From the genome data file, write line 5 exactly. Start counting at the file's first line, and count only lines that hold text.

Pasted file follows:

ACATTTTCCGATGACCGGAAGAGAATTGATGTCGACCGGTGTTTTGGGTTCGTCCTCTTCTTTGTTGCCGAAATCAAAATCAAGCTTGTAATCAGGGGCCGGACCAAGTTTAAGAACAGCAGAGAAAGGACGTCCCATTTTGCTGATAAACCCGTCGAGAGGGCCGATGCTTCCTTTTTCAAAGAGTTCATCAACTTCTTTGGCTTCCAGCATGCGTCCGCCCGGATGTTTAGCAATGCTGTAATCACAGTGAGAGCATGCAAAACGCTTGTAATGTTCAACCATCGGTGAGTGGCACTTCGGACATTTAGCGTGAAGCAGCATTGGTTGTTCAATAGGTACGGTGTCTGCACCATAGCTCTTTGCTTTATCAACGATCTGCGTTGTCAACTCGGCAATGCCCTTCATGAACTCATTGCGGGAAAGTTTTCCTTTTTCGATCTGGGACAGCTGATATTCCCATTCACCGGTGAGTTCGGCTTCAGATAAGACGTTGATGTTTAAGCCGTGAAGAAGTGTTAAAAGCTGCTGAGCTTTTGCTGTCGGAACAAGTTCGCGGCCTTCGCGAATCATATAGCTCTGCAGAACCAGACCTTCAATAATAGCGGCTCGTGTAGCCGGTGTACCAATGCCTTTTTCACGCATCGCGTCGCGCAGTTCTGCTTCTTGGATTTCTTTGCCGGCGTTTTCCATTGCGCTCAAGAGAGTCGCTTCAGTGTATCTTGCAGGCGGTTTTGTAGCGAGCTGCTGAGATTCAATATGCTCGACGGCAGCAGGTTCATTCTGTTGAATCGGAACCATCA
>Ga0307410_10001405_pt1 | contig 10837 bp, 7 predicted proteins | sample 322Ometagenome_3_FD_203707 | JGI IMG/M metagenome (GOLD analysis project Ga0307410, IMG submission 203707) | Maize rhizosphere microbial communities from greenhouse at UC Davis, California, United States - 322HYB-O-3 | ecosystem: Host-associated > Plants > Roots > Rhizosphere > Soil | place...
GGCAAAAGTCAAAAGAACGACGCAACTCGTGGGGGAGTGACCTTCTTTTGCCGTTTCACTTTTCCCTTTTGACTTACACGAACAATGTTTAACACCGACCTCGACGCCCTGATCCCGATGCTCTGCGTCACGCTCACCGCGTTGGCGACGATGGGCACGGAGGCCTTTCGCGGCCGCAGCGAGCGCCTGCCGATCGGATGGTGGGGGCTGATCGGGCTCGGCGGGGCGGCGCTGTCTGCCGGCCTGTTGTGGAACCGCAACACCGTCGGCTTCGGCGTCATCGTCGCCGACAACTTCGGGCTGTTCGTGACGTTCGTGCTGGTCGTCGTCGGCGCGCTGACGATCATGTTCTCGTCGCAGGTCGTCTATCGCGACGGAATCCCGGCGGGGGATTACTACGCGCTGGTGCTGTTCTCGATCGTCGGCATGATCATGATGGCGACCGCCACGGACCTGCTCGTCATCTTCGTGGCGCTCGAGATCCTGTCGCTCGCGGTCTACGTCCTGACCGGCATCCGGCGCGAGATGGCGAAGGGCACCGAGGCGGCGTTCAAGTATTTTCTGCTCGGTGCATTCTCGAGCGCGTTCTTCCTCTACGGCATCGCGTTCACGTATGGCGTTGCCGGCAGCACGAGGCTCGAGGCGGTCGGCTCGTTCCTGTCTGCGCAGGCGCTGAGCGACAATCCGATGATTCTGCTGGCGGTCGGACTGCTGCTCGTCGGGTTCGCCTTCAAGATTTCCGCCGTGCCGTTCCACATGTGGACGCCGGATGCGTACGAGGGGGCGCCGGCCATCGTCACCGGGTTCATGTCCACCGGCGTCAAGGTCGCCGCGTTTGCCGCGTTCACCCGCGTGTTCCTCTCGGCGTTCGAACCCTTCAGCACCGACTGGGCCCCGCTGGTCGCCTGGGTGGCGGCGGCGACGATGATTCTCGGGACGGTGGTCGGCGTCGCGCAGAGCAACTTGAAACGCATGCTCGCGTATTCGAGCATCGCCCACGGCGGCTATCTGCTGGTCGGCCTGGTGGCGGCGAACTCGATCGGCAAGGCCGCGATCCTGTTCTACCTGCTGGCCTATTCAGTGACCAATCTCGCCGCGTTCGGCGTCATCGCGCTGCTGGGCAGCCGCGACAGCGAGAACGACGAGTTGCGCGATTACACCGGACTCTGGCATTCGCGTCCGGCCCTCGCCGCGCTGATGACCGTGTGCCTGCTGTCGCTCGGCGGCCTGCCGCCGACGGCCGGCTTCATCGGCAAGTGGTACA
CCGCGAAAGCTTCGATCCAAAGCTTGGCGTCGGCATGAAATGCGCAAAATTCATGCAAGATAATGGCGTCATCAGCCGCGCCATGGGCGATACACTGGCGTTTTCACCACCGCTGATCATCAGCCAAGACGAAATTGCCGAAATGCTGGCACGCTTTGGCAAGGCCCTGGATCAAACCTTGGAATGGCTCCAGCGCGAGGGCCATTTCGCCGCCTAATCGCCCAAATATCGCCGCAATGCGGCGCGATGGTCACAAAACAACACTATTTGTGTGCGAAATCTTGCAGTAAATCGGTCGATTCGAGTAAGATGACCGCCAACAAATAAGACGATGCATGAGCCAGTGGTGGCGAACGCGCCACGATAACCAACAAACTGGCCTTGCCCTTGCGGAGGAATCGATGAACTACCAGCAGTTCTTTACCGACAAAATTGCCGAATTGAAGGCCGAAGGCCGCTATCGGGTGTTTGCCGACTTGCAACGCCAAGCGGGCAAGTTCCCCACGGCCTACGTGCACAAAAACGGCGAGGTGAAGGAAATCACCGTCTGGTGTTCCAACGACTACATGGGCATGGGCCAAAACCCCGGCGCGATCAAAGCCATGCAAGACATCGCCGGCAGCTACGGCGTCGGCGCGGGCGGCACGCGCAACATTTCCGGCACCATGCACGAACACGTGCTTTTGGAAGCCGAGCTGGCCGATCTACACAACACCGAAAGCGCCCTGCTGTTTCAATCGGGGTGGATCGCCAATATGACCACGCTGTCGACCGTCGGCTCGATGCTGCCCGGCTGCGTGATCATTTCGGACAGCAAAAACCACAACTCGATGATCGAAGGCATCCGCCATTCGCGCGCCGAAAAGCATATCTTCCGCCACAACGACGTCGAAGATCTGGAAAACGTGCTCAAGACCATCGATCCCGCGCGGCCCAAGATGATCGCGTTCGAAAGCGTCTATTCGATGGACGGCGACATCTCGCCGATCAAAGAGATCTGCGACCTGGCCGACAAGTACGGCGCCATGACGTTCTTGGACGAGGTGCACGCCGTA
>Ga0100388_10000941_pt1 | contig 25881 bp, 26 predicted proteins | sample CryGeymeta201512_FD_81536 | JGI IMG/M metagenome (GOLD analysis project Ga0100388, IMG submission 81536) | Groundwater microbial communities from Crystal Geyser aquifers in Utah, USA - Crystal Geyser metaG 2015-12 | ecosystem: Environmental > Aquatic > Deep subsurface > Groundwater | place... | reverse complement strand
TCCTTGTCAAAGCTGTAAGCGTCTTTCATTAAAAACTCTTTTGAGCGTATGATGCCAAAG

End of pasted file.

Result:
>Ga0100388_10000941_pt1 | contig 25881 bp, 26 predicted proteins | sample CryGeymeta201512_FD_81536 | JGI IMG/M metagenome (GOLD analysis project Ga0100388, IMG submission 81536) | Groundwater microbial communities from Crystal Geyser aquifers in Utah, USA - Crystal Geyser metaG 2015-12 | ecosystem: Environmental > Aquatic > Deep subsurface > Groundwater | place... | reverse complement strand